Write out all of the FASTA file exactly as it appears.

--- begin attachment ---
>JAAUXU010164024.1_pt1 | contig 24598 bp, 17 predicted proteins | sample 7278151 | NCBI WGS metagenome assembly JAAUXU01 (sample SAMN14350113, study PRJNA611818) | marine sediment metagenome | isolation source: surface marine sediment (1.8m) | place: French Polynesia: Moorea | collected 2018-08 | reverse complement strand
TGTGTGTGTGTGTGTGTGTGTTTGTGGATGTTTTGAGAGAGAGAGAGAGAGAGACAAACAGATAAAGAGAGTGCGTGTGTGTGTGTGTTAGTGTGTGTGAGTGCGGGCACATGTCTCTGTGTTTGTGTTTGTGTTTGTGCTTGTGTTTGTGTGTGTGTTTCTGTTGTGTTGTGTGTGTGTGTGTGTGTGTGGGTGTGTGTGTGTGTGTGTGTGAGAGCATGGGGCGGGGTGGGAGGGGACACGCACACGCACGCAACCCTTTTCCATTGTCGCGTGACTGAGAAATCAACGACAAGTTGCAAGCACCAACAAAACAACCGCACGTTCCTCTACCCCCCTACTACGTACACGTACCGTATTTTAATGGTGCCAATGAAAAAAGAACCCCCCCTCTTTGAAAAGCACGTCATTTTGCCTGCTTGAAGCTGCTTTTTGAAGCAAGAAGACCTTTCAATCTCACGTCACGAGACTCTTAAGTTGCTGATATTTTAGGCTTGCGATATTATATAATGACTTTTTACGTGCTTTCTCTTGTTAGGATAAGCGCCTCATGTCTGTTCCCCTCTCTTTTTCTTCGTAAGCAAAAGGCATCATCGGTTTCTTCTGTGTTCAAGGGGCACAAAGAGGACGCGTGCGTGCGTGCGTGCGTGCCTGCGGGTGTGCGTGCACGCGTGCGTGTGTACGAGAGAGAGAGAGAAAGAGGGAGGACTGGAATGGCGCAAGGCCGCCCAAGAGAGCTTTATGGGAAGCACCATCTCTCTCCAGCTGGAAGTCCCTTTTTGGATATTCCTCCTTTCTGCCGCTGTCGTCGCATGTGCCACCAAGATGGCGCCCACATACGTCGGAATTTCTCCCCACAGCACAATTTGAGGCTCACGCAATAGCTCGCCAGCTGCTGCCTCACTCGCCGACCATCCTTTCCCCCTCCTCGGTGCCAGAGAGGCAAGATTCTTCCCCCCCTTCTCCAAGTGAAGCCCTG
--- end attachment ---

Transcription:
>JAAUXU010164024.1_pt1 | contig 24598 bp, 17 predicted proteins | sample 7278151 | NCBI WGS metagenome assembly JAAUXU01 (sample SAMN14350113, study PRJNA611818) | marine sediment metagenome | isolation source: surface marine sediment (1.8m) | place: French Polynesia: Moorea | collected 2018-08 | reverse complement strand
TGTGTGTGTGTGTGTGTGTGTTTGTGGATGTTTTGAGAGAGAGAGAGAGAGAGACAAACAGATAAAGAGAGTGCGTGTGTGTGTGTGTTAGTGTGTGTGAGTGCGGGCACATGTCTCTGTGTTTGTGTTTGTGTTTGTGCTTGTGTTTGTGTGTGTGTTTCTGTTGTGTTGTGTGTGTGTGTGTGTGTGTGGGTGTGTGTGTGTGTGTGTGTGAGAGCATGGGGCGGGGTGGGAGGGGACACGCACACGCACGCAACCCTTTTCCATTGTCGCGTGACTGAGAAATCAACGACAAGTTGCAAGCACCAACAAAACAACCGCACGTTCCTCTACCCCCCTACTACGTACACGTACCGTATTTTAATGGTGCCAATGAAAAAAGAACCCCCCCTCTTTGAAAAGCACGTCATTTTGCCTGCTTGAAGCTGCTTTTTGAAGCAAGAAGACCTTTCAATCTCACGTCACGAGACTCTTAAGTTGCTGATATTTTAGGCTTGCGATATTATATAATGACTTTTTACGTGCTTTCTCTTGTTAGGATAAGCGCCTCATGTCTGTTCCCCTCTCTTTTTCTTCGTAAGCAAAAGGCATCATCGGTTTCTTCTGTGTTCAAGGGGCACAAAGAGGACGCGTGCGTGCGTGCGTGCGTGCCTGCGGGTGTGCGTGCACGCGTGCGTGTGTACGAGAGAGAGAGAGAAAGAGGGAGGACTGGAATGGCGCAAGGCCGCCCAAGAGAGCTTTATGGGAAGCACCATCTCTCTCCAGCTGGAAGTCCCTTTTTGGATATTCCTCCTTTCTGCCGCTGTCGTCGCATGTGCCACCAAGATGGCGCCCACATACGTCGGAATTTCTCCCCACAGCACAATTTGAGGCTCACGCAATAGCTCGCCAGCTGCTGCCTCACTCGCCGACCATCCTTTCCCCCTCCTCGGTGCCAGAGAGGCAAGATTCTTCCCCCCCTTCTCCAAGTGAAGCCCTG